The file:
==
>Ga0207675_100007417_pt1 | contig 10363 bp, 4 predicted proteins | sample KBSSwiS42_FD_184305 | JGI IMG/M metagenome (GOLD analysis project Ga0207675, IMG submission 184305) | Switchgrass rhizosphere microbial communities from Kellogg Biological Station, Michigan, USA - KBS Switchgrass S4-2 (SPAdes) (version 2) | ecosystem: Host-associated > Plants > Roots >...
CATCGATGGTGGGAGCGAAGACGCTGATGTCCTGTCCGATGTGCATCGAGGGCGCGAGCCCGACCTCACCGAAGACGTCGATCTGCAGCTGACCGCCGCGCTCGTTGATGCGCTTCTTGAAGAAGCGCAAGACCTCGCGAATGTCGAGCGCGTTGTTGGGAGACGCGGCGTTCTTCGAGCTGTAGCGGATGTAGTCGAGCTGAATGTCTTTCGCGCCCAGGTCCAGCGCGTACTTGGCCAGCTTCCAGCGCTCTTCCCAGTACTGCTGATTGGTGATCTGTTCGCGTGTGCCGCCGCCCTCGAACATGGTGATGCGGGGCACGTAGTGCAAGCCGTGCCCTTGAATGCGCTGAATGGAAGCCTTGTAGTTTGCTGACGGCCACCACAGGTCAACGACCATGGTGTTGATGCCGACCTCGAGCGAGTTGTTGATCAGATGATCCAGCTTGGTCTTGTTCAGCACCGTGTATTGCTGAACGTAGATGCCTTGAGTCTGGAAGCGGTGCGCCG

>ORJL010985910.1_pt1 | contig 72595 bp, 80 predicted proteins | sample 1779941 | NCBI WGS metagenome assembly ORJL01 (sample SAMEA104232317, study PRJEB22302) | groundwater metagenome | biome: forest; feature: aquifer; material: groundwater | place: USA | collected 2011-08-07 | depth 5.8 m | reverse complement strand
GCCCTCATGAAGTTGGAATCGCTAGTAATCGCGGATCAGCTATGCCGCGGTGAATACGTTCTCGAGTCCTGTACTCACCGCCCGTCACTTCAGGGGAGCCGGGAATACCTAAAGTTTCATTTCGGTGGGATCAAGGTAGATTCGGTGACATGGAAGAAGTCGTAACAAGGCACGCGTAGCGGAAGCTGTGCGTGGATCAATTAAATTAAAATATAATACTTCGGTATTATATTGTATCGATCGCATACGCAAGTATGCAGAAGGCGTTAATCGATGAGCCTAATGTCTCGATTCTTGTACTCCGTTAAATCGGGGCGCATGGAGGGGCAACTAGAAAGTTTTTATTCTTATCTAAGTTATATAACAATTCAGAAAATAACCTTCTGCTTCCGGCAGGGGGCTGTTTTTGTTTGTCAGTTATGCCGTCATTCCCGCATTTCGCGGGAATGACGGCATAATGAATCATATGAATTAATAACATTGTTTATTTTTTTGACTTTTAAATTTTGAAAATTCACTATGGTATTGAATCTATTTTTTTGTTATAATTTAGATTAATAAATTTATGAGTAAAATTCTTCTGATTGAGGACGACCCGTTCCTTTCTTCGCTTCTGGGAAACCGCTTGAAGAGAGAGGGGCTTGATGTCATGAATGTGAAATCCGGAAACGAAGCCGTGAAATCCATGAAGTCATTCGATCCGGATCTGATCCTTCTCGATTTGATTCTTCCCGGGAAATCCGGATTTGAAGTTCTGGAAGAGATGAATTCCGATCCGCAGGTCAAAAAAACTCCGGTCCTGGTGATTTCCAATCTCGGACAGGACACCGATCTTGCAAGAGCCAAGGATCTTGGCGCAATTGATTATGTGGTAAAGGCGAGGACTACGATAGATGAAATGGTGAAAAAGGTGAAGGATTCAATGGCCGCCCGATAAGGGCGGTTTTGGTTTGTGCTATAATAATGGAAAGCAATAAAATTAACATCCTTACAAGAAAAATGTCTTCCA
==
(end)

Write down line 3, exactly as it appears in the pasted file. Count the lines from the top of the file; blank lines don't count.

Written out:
>ORJL010985910.1_pt1 | contig 72595 bp, 80 predicted proteins | sample 1779941 | NCBI WGS metagenome assembly ORJL01 (sample SAMEA104232317, study PRJEB22302) | groundwater metagenome | biome: forest; feature: aquifer; material: groundwater | place: USA | collected 2011-08-07 | depth 5.8 m | reverse complement strand